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    In Love’s Service Only Wounded Soldiers Can Serve: Thornton Wilder’s “The Angel The Troubled the Waters”

    As discussed with paper-throwing panache by Paul Zahl at the 2009 Mockingbird Conference in his session “Grace in Literature,” one of Wilder’s three-minute plays for three people: CHARACTERS THE NEWCOMER, an invalid THE MISTAKEN INVALID THE ANGEL SETTING A great pool of water. The pool: a vast gray hall with a hole in the ceiling […]

    Depressions, Recessions, and the American Theory of Life

    In the Wall Street Journal, Sean McCann explores some of the parallels between the current economic crisis and the Great Depression, asking the timely question, “Will This Crisis Produce a ‘Gatsby’?” As fascinating as the literary implications are/could be, what’s most interesting are the paraphrases from Sherwood Anderson’s 1935 essay collection, Puzzled America, which articulates […]

    Assimilation of Negativity

    From PZ’s Who Will Deliver Us? “Assimilation of negativity” refers to a person’s willing, painful embrace of the sorrows of life, of himself and his flaws, in coexistence, almost union, with his confidence, aspirations, and joys. It is the opposite of splitting- the phenomenon of distancing our conscious self from unacceptable feelings and experiences to […]

    Where Have All The Resolutions Gone?

    We are entering Week Four of the New Year and the time when people should be giving up or failing at their New Year’s resolutions…but did they ever begin? Last year I proclaimed my resolution on this blog in response to the abundance of over-achieving and strong-willed resolutions that surrounded New York’s Wall Street Culture. […]

    The Bond Market talks Original Sin

    The short story here is that developing counties are no longer able to issue debt in their own currency, but have to issue in dollars. When a developing country issues debt in dollars, they can no longer print their own currency to pay off the debt, but they need to redeem it with dollars. Issuing […]

    Suicide on Wall Street

    The notion that men were jumping out of buildings after the collapse of the stock market in 1929 if mainly false. There were instances of major financiers committing suicide after the fact and then during the 30s there was a rise in the suicide rate from 14 to 17 per 100,000. The WSJ had a […]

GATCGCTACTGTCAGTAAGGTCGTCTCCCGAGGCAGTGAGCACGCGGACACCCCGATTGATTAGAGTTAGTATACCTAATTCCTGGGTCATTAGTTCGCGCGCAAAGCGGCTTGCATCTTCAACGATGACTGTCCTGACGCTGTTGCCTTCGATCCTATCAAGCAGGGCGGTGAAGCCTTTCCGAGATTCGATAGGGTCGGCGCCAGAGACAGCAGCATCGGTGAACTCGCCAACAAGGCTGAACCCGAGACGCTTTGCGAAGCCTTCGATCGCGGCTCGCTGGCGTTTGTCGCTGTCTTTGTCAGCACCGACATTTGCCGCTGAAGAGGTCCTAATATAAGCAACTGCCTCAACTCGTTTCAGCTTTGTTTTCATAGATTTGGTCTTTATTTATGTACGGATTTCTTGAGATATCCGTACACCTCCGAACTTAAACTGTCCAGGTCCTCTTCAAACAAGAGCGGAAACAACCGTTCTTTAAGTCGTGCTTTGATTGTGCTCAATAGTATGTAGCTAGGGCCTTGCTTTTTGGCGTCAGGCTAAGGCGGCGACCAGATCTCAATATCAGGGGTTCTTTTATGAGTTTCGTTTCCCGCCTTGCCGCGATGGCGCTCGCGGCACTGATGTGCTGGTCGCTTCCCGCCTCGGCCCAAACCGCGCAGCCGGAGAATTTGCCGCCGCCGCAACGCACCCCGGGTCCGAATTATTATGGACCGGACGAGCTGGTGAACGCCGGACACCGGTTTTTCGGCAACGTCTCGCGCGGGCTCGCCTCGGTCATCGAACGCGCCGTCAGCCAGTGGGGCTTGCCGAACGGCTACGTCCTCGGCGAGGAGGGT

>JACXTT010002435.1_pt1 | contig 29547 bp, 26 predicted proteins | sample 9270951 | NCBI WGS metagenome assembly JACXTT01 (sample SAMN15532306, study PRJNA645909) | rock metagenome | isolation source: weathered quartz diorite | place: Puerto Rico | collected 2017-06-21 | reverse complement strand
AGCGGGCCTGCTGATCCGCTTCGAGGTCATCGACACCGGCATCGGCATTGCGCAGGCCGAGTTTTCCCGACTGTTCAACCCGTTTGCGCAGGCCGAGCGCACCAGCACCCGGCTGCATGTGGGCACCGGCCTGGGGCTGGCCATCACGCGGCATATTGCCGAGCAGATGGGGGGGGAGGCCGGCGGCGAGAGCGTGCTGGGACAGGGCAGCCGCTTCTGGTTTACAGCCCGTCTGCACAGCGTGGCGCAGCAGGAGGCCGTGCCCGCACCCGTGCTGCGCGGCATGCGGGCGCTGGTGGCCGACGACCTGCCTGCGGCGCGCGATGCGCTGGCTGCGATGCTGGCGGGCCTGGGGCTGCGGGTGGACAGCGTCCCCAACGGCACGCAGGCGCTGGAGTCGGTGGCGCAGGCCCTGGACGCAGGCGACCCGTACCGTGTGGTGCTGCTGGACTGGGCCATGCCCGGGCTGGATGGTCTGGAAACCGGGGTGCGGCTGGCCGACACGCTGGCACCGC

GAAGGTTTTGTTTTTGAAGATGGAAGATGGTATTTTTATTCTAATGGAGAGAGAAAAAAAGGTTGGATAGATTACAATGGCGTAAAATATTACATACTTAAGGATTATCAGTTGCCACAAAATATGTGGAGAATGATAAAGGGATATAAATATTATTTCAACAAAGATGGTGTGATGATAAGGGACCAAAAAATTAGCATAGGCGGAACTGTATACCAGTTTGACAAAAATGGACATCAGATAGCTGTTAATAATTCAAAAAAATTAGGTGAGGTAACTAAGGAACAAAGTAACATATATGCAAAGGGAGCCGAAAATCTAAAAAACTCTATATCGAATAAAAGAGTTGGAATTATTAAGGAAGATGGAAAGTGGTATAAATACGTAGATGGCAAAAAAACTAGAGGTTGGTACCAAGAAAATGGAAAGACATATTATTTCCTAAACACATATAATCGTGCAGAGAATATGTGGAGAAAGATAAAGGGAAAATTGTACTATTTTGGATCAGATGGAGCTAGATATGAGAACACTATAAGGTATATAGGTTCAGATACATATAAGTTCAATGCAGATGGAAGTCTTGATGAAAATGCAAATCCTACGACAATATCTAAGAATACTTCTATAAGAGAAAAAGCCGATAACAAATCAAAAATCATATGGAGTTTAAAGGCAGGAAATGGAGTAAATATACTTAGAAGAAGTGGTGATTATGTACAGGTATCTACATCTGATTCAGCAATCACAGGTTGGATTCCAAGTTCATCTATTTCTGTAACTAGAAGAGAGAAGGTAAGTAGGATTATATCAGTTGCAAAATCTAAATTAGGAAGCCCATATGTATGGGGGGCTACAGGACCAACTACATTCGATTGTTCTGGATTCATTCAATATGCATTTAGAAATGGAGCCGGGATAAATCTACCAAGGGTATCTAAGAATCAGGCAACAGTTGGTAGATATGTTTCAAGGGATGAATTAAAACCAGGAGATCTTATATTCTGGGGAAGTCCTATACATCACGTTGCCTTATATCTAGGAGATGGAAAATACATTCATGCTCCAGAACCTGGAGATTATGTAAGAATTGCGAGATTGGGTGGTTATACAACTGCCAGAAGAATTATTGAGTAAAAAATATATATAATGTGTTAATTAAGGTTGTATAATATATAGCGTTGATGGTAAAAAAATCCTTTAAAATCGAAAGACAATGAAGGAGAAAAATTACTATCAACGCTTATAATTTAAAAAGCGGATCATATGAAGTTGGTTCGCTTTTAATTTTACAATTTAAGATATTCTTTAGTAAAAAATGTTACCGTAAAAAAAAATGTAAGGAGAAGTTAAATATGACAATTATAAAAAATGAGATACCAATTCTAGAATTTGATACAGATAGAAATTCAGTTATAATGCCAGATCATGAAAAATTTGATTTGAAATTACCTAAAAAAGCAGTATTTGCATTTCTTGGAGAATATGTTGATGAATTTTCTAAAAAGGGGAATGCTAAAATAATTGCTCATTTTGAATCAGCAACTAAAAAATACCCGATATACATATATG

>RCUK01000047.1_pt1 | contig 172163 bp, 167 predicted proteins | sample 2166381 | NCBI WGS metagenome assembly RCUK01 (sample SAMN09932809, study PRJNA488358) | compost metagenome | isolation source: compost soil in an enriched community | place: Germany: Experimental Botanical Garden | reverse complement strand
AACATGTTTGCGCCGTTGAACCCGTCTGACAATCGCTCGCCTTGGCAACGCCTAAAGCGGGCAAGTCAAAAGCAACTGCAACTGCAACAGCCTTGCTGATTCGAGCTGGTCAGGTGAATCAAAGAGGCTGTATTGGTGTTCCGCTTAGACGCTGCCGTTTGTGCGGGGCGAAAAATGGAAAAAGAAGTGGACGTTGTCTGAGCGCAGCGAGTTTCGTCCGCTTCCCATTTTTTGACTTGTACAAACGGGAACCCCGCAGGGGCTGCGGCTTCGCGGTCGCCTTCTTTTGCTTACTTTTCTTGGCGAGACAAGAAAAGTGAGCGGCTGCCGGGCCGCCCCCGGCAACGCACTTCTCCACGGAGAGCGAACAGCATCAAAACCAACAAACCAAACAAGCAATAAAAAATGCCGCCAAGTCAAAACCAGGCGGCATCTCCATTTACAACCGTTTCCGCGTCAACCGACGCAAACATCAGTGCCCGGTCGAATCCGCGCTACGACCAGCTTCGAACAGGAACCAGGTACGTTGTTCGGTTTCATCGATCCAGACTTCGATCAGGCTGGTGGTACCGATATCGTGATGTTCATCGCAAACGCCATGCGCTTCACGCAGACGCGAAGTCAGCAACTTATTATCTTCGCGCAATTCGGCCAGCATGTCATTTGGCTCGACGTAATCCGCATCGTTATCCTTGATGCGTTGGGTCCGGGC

More on the Wall Street Deregulation Debate…

    Subtitle: Lack of control drives people to demand more of the law.

    From a WSJ editorial discussing the blame game calls for more regulation following the breakdown of the financial system:

    So why blame deregulation and small government? The social psychologist Gustav Jahoda says that unreasonable beliefs often arise in circumstances where people lack control and need to believe in something to get them through a highly stressful situation.

    At this point, when people call for more regulation, they are believing that more law is the answer (a highly unreasonable belief indeed!).

    More Biblical Language Wall St Crisis Index…

    From Nouriel Roubini’s blog:

    Of Biblical Proportions…

    I am initiating the Biblical Language Wall St Crisis Index (BLWSCI, 1-10 Scale):

    From a WSJ Headline (rating- 5):
    “Citi Weighs Options After Deal Torn Asunder”

    From Fitch on the US credit rating (rating-6.3):
    “The lack of ‘original sin’ (sovereign borrowing in foreign currency) is another defining feature of ‘AAA’ ratings and in the case of the U.S., the dollar’s role as the dominant global reserve currency reinforces the benefits in terms of financing flexibility. “

    The Law and Wall St

    For the last month, the conversation on Wall St has revolved around the idea of regulation. Specifically, the lack of it and how/whether to address that fact. The purpose of this post is not to espouse a political doctrine, but rather to comment on a central Christian doctrine: The Law, regardless of its stripe – […]

    Imputation and Optimism

    A short NYTimes opinion piece argues that although the deadly sin of greed has played a part in the financial crisis, the delusional optimism of mainstream America (and Merrill and Lehman) has also been the culprit. How are we to proceed? Not like the Calvinists of old the author says: Calvinists thought “negatively,” as we […]

    Everybody Worships: David Foster Wallace on Real Freedom and the Skeleton of Every Great Story

    The Wall Street Journal was kind enough to reprint the watershed commencement address given in 2005 at Kenyon College by late author/Mbird hero David Foster Wallace, now collected in the slim This Is Water: Some Thoughts, Delivered on a Significant Occasion, about Living a Compassionate Life volume. Some call it the finest example of the […]